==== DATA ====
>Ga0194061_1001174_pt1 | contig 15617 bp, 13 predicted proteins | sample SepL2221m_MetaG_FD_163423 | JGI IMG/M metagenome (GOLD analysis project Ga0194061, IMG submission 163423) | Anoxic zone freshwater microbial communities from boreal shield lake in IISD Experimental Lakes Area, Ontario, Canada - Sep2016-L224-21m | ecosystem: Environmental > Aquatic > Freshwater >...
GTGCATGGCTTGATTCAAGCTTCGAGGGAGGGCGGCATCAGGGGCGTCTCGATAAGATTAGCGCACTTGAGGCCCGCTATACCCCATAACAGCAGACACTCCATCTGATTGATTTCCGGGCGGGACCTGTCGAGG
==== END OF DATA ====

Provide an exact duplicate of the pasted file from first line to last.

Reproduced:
>Ga0194061_1001174_pt1 | contig 15617 bp, 13 predicted proteins | sample SepL2221m_MetaG_FD_163423 | JGI IMG/M metagenome (GOLD analysis project Ga0194061, IMG submission 163423) | Anoxic zone freshwater microbial communities from boreal shield lake in IISD Experimental Lakes Area, Ontario, Canada - Sep2016-L224-21m | ecosystem: Environmental > Aquatic > Freshwater >...
GTGCATGGCTTGATTCAAGCTTCGAGGGAGGGCGGCATCAGGGGCGTCTCGATAAGATTAGCGCACTTGAGGCCCGCTATACCCCATAACAGCAGACACTCCATCTGATTGATTTCCGGGCGGGACCTGTCGAGG